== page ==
Preserving Digital Culture – The Good, The Bad, and The Syllabus
I was lucky enough to have the chance to co-teach the class “Preserving Digital Culture,” with Alison Langmead (thanks Alison!) and James King this past semester, Spring 2014, as part of the archives track curriculum of the MLIS program at University of Pittsburgh. I think my title was “Visiting Guest Lecturer” or something (though my lecturing was minimal, since it was an in-person class and I, uh, don’t live in Pittsburgh). I mostly chipped in a bit on the syllabus and designed some assignments and the two hands-on, tool-oriented lab sessions. And graded, of course. Always with the grading. It was fun to teach and the students were very engaged and smart — there may yet be hope for digital preservation. We instructors are still working to find the perfect balance of readings, labs, lectures, and assignments to meet our many pedagogical goals (and I won’t even mention trying to get things installed by IT on the campus computers), but I think we’re getting there.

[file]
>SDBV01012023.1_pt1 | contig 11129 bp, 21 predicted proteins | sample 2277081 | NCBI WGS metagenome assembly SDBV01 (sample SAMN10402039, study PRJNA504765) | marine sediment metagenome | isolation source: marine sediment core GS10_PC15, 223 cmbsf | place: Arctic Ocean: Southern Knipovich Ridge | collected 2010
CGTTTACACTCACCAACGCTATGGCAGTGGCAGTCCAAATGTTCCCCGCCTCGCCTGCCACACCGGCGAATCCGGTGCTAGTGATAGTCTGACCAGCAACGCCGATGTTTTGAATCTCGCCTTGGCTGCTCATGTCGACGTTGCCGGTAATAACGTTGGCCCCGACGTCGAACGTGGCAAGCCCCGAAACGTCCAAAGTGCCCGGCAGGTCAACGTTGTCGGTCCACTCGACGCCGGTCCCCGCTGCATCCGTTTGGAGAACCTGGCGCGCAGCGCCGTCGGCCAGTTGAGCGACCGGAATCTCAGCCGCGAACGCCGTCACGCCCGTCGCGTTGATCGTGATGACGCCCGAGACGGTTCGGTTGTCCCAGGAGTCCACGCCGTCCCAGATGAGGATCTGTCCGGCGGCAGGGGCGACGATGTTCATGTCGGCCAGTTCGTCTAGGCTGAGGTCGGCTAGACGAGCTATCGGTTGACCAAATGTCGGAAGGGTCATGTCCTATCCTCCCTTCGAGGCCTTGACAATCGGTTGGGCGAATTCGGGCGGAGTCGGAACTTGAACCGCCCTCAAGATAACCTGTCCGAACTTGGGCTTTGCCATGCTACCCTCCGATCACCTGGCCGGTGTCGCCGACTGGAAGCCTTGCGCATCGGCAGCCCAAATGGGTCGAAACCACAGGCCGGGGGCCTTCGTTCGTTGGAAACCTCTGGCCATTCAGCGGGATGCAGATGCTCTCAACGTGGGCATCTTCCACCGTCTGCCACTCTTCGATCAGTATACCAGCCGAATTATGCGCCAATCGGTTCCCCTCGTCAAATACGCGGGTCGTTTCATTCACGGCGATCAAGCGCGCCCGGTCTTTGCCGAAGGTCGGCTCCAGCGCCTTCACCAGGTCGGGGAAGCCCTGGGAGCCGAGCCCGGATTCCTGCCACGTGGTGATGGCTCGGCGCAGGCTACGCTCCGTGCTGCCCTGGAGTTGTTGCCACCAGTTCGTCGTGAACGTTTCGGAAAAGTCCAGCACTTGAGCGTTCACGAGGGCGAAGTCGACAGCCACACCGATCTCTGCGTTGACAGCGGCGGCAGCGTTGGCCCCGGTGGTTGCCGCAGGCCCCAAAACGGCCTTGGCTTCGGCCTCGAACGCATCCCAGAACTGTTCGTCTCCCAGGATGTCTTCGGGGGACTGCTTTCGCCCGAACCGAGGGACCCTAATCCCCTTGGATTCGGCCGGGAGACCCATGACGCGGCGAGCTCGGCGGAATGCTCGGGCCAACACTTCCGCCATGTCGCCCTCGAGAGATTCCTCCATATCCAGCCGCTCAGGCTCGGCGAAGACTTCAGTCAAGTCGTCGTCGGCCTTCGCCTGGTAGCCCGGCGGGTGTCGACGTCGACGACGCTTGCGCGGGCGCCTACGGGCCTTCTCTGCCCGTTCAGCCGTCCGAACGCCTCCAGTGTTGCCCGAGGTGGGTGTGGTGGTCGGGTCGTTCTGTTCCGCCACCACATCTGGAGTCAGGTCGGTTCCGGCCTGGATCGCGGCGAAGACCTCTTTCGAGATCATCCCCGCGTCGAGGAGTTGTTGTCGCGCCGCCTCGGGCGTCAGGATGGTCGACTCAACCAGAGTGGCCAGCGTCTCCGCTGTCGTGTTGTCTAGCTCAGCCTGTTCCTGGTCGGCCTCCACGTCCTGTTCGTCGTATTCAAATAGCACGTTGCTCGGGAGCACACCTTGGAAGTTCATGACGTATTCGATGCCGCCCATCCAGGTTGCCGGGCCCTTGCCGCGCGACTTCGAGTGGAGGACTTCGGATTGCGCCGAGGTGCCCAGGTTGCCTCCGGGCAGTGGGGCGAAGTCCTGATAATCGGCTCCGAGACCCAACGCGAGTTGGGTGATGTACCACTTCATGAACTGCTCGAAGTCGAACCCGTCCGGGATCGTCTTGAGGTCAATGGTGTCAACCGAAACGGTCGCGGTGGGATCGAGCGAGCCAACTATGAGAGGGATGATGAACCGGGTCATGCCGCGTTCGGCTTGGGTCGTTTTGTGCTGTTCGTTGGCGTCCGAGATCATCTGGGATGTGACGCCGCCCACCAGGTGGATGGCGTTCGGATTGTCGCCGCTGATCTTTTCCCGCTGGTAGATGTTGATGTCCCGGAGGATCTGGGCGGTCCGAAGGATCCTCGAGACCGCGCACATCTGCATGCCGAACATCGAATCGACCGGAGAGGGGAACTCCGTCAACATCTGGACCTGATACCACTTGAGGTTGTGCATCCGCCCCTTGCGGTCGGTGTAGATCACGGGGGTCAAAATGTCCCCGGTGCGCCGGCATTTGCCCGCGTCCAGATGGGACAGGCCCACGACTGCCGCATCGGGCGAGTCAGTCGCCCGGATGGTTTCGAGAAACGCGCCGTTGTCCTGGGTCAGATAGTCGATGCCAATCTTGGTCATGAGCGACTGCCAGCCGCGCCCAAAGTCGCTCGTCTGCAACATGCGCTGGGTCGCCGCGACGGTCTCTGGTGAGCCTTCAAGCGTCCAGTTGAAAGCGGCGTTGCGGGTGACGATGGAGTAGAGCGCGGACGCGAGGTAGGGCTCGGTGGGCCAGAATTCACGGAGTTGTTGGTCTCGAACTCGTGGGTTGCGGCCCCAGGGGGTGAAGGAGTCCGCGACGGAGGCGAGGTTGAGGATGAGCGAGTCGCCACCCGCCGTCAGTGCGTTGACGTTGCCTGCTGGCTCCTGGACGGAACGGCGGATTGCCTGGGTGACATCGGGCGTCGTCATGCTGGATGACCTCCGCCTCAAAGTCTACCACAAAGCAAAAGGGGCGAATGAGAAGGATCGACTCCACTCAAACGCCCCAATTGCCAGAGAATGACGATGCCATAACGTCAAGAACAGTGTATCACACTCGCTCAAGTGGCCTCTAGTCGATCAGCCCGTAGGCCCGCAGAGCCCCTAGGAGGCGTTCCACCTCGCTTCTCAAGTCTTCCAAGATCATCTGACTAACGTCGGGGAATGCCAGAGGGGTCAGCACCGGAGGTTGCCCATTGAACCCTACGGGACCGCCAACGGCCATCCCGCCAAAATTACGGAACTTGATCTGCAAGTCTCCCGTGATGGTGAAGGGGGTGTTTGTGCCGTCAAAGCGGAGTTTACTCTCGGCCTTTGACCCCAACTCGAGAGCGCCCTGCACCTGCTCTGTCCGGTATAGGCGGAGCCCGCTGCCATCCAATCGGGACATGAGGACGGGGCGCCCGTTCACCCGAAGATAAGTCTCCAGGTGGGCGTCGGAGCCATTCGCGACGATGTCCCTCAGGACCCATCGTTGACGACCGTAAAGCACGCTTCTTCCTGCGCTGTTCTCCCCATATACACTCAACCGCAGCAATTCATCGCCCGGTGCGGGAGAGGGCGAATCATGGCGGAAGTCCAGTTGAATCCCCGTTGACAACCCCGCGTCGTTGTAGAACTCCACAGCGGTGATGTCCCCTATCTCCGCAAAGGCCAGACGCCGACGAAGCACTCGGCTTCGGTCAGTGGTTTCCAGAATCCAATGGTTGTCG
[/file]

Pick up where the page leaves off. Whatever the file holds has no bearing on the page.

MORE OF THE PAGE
I figured I’d post both the syllabus and a document dump of some of the other resources from the class along with links to some of the public student work. This includes some after-the-fact analysis of what worked and didn’t work about the assignments as well as resources from the two hands-on “labs” I cobbled together — well, re-cobbled, since I updated/tweaked lab materials also used in last year’s “Digital Preservation” class in the same program. There are also links to student web archive collections and PSA videos in the relevant assignment docs.
I haven’t finished converting the labs to text-only format from their live-session origins, but hope to finish that over the summer and will post them in the repo and maybe others can help build and expand on them once they are posted.
You can find the whole kit-and-digpres-kaboodle online.